Editor's Note: This version has been updated to correct an inaccuracy. A previous version incorrectly stated that Mark Janus had recovered his fees. He is currently seeking to recover those fees.
MIDLAND, Mich. — Some public sector workers should be entitled to a refund for the union fees they previously paid, according to an amicus brief recently filed at the U.S. Supreme Court. The brief was co-authored by the Mackinac Center Legal Foundation, Goldwater Institute and Cato Institute.
In the 2018 U.S. Supreme Court case Janus v. AFSCME, the court ruled that forcing public sector employees to financially support a union was a violation of their First Amendment rights. As a result, millions of workers across the country were given the choice whether to pay dues or fees to a union without fear of losing their job. This helped free hundreds of thousands of “agency fee payers,” workers who opted not to be a member of a union but were still forced to financially contribute to one.
The brief asks the court to clarify whether agency fee payers may be entitled to refunds of the money wrongfully taken, regardless of a union’s purported good faith in committing the violation. The petitioner in the 2018 case, Mark Janus, was an agency fee payer at the time of the case and is currently seeking to recover fees he was wrongfully forced to pay. There are currently dozens of class-action and individual lawsuits across the country from former union members and fee payers asking whether they may also be repaid the money wrongfully taken from them.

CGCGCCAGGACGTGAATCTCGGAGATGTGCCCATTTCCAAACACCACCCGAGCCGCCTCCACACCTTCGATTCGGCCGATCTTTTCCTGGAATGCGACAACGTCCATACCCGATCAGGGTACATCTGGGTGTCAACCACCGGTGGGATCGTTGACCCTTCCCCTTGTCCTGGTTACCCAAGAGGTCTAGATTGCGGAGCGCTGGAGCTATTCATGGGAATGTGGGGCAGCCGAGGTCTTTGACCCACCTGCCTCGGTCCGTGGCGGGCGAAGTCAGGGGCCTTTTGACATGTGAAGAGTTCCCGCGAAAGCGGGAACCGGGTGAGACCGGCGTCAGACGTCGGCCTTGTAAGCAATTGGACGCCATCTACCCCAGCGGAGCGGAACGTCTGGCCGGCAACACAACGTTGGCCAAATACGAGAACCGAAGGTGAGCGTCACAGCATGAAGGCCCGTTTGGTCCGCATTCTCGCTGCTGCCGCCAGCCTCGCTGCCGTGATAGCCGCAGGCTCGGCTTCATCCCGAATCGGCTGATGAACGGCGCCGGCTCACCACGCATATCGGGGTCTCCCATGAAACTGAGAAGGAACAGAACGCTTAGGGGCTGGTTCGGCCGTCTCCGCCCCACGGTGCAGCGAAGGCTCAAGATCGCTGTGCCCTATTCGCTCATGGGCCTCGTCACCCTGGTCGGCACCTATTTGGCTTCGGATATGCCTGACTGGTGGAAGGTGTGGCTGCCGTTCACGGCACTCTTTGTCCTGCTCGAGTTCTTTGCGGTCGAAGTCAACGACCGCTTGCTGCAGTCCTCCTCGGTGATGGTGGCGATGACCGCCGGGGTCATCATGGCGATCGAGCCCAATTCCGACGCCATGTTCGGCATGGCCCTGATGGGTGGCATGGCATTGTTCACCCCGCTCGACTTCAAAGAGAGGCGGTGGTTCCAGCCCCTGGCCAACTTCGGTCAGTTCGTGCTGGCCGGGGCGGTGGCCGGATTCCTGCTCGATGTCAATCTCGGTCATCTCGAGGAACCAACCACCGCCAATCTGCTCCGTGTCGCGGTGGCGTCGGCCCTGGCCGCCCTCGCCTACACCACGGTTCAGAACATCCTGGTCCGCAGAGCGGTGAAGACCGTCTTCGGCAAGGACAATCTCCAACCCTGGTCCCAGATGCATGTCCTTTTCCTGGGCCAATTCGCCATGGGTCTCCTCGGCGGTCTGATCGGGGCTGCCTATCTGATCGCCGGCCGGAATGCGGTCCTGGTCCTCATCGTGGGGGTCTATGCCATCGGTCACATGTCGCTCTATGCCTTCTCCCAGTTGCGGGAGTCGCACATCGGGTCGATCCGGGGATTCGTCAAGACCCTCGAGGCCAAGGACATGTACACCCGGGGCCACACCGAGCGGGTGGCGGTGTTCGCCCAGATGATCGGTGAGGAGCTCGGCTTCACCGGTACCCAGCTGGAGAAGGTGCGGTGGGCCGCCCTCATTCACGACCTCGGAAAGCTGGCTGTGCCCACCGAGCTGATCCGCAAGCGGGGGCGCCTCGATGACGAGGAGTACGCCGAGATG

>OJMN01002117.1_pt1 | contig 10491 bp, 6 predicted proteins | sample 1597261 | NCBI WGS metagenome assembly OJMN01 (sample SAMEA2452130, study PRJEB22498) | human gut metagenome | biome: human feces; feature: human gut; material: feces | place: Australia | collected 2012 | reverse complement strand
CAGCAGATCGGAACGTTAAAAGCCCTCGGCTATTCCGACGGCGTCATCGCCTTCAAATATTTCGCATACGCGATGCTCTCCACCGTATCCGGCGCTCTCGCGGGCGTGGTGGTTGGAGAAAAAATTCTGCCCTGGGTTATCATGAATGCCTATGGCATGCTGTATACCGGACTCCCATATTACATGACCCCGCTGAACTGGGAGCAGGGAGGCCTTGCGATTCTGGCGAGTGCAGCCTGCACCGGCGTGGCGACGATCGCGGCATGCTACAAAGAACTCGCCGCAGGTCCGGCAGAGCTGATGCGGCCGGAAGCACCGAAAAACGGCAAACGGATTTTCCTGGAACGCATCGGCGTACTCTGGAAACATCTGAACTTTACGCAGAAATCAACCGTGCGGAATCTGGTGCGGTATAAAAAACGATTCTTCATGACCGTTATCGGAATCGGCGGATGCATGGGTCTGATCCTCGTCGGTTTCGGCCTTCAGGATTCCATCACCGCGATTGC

“There continues to be a wide number of cases on behalf of agency fee payers,” said Patrick Wright, vice president for legal affairs at the Mackinac Center. “With hundreds of thousands of agency fee payers being affected by the Janus decision, it is important to have clarification from the courts. This will help ensure that the process won’t be too arbitrary and that most unions will be treated the same under the law.”
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